You have participated greatly in and benefited from Penn Charter’s Center for Public Purpose. You have completed more than 400 hours of community service; worked at Cradles for Crayons and the Wissahickon Charter School; senior service clerks planned and executed the random acts of kindness week; and you have orchestrated countless drives to help people experiencing homelessness. Some of you are the founders of the Social Investment Club in partnership with the University of Penn. Others of you planned and led a conference to address issue of racism and, then, took part in a weekend retreat to help rewrite portions of our Student Handbook to include a community code of language and comportment. You were ready for all of this.

In the past four years, athletically, you have won 10 Inter-Ac championships, five PAISAA Championships, and two Eastern Championships in girls swimming — the first ever for Penn Charter. You have taken care of your PC-GA Day business. This year, you led us to victory on PC-GA Day, earning 7.5 points to our rival’s 2.5 points.  And, like the Yellow Team’s run at Color Day, your PC-GA Day record stands victorious with 2 wins, 1 loss, and 1 tie during your Upper School years. You have been part of the recent success of our girls' teams in soccer, swimming, cross country and softball; some of you have played on our new baseball field of dreams; and one of you has even been drafted by the MLB. You were ready.

Academically, 21 of you were inducted into Cum Laude, many of you garnered departmental and collegiate awards, and you have been admitted to highly selective colleges and universities. As important as the incredible schools you will attend is the growth that your parents, teachers and I have witnessed. Because we know you as people, students and learners, we know the effort you have put into the long process of education. Your being continuously open to all that was presented to you has paid off in your being prepared for your next educational endeavors.

Beyond Penn Charter and within the walls of Penn Charter, your willingness to be open and positively respond to your teachers, classmates and the events of the world has not been without challenge. Of course, any community with such a diverse population is challenged by its differences. At Penn Charter, we have almost 1,000 students, 150 faculty and staff members, thousands of graduates from eight different decades (yes, our oldest alumnus is 101 years old), and many families from many different religious backgrounds, political leanings and every social economic background. At times this year, we have been challenged by what I believe is our greatest strength: our diversity.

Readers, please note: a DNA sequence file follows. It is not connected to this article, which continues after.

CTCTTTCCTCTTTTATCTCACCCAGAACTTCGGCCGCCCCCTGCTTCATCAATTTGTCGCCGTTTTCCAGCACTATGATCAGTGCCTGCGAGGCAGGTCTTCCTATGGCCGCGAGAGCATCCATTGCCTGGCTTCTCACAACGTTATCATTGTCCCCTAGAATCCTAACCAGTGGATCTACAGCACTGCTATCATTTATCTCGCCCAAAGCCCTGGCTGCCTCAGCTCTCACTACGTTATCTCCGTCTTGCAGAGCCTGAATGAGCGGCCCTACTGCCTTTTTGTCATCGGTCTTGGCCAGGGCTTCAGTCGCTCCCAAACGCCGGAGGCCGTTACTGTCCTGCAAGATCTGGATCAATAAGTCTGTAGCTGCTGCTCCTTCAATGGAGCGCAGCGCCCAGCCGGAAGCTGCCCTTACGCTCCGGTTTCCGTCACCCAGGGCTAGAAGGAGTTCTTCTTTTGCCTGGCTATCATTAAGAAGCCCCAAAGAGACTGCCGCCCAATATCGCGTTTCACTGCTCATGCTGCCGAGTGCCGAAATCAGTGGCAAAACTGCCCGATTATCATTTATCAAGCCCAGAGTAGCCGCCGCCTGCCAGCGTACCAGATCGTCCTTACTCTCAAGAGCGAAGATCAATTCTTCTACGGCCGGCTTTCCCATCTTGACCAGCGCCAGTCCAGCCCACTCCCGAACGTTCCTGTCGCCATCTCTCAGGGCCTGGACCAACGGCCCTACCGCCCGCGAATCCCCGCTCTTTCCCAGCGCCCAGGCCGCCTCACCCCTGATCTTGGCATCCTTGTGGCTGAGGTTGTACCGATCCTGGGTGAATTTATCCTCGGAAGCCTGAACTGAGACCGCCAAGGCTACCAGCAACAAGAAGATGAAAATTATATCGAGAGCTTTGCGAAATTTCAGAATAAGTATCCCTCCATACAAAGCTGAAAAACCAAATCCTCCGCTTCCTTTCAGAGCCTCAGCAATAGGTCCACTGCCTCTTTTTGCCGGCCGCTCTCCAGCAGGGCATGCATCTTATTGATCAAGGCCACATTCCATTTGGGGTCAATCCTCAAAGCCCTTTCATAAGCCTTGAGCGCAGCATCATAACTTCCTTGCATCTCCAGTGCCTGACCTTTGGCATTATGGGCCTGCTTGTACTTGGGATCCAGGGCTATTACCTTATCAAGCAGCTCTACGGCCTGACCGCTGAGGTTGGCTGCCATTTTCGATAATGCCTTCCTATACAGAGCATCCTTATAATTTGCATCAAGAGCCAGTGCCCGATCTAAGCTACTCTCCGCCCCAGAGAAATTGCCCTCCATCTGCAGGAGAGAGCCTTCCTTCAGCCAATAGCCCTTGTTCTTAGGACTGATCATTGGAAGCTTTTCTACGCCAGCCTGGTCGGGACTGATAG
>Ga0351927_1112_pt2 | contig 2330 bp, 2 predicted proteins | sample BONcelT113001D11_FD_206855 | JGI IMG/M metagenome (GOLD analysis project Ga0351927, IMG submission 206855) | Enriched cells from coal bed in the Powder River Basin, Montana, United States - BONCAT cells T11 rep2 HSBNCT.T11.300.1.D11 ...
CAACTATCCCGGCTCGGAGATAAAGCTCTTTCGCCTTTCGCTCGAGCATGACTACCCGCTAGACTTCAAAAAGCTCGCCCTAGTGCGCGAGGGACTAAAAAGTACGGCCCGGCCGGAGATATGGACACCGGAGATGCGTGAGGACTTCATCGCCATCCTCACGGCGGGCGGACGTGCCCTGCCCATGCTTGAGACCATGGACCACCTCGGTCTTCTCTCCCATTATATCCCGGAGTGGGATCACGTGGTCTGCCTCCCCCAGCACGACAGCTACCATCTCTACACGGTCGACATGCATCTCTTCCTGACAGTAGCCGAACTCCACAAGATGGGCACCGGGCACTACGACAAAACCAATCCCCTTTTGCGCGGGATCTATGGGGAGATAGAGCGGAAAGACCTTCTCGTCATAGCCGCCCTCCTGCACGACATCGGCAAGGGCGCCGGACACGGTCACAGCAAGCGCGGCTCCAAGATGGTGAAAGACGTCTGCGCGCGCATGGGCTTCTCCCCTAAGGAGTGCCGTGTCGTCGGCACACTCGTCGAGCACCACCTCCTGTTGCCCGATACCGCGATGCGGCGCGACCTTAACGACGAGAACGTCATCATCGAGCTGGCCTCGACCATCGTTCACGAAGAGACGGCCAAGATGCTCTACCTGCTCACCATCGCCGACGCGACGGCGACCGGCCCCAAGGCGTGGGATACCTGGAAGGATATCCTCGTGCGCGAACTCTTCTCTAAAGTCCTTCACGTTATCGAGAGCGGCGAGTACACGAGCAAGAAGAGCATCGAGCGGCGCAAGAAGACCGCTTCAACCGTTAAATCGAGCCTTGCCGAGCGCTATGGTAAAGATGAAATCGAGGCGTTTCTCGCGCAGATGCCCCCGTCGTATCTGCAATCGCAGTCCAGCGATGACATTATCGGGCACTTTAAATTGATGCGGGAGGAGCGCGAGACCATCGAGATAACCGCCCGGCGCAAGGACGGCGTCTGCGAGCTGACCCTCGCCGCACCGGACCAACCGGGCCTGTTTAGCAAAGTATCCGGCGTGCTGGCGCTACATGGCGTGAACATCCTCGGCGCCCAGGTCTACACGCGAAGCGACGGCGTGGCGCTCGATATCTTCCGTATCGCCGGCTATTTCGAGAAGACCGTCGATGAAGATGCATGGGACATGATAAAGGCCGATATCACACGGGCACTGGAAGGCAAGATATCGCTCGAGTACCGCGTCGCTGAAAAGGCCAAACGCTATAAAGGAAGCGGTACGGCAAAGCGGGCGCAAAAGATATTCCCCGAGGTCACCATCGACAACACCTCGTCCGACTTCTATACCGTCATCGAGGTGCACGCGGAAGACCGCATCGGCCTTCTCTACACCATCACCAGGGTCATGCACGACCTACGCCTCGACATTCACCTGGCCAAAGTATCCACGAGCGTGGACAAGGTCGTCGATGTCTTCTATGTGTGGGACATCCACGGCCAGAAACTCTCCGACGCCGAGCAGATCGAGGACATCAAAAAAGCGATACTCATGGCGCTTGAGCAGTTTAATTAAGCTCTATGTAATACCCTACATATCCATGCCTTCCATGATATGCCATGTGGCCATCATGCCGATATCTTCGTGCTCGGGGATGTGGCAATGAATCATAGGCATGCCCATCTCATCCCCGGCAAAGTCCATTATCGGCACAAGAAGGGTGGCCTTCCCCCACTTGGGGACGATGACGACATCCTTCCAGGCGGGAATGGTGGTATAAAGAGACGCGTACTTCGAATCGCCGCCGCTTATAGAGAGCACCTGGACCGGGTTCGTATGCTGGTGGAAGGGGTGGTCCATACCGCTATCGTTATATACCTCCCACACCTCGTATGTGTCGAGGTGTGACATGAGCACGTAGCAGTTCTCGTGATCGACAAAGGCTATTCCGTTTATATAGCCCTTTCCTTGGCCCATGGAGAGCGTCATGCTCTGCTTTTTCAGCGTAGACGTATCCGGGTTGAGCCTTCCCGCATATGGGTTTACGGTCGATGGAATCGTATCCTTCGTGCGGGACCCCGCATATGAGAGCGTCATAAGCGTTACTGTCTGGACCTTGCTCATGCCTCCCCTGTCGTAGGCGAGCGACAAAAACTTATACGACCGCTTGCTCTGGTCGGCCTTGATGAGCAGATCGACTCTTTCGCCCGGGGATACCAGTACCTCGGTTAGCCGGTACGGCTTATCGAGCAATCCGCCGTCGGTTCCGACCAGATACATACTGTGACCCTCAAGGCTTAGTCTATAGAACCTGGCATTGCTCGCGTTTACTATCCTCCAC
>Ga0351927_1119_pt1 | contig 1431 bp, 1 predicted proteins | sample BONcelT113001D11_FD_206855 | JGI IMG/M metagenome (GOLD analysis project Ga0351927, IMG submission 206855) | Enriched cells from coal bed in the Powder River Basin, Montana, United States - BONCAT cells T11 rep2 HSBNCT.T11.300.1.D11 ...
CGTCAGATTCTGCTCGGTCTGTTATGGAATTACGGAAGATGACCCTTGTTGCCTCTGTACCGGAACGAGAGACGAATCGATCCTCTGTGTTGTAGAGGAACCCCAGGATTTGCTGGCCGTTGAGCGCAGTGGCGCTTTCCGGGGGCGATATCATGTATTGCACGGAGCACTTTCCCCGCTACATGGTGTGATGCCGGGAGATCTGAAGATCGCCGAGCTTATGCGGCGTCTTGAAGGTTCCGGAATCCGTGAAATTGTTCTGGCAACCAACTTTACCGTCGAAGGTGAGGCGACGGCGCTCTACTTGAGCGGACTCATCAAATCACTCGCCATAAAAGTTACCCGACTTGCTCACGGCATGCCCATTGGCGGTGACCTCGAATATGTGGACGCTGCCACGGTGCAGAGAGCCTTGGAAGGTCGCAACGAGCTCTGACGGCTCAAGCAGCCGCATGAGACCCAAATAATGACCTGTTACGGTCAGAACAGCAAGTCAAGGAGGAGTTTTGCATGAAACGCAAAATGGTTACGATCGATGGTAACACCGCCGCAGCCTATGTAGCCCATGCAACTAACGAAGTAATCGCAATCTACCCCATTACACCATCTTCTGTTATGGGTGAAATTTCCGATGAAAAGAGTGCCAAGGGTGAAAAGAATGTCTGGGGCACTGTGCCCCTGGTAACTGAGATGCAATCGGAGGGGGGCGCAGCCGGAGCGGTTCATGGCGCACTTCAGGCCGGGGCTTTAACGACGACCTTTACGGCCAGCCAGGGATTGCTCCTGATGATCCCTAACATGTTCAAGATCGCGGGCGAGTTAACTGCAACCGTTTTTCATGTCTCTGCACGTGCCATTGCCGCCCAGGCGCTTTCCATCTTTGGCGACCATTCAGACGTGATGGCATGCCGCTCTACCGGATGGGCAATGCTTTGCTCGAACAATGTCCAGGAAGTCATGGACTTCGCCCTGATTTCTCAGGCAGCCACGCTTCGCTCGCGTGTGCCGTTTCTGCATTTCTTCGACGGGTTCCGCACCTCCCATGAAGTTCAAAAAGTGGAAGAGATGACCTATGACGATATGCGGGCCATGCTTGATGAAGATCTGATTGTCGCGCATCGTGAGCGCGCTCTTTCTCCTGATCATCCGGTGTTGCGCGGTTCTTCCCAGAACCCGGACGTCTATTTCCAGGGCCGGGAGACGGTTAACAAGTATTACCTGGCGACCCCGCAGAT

Yet, being a diverse Friends school where we are called to live out our Quaker beliefs of simplicity, peace, integrity, community, equality and stewardship, and called to service in our actions, is, indeed, even more challenging.

You, as a class, have been challenged by differences of opinions, political and religious beliefs, and views on race, and class, and gender. You have been challenged by your great economic and educational privilege, and by the extremes of both having the most and having the least. You name the social issue, it has been present in your experience at Penn Charter. And then, of course, your teachers have challenged you, too, by rigor and the power of ideas.  

In so many respects, your Quaker school has asked you to be counter-cultural to what the world presents. This, too, is challenging. But you have been ready. You have been open to it all.

Graduates, I believe that the Quaker concept of Continuing Revelation provides you with a framework, a stance, a state of readiness that will prepare you for the world as you are present in this world. Our banners remind us, it is good to seek truth, listen for truth, and be open to truth.

Be ready to be seekers, listeners, and to be open.

It has been my practice to end my commencement remarks by quoting William Penn, your school’s founder.  Penn stated, “We have a Call to do good, as often as we have the power and the occasion.” In addition, Penn said, “I expect to pass through this life but once. If therefore, there be any kindness I can show, or any good thing I can do to any fellow being, let me do it now and not defer or neglect it, as I shall not pass this way again.”

Class of 2019, I encourage you to "do good" and to "show kindness."

Class of 2019, I encourage you to be ready, to be seekers, to be listeners, and to be open. Seeking, listening and opening yourselves to all that you encounter and all whom you encounter can’t hurt and can only help as you leave this, your 330-year-old school.

Class of 2019, we encourage you to live a life that makes a difference.

On behalf of your faculty and staff, I wish you every happiness and every success, and I hope you will have fond memories of Old Penn Charter.  Congratulations to the Class of 2019!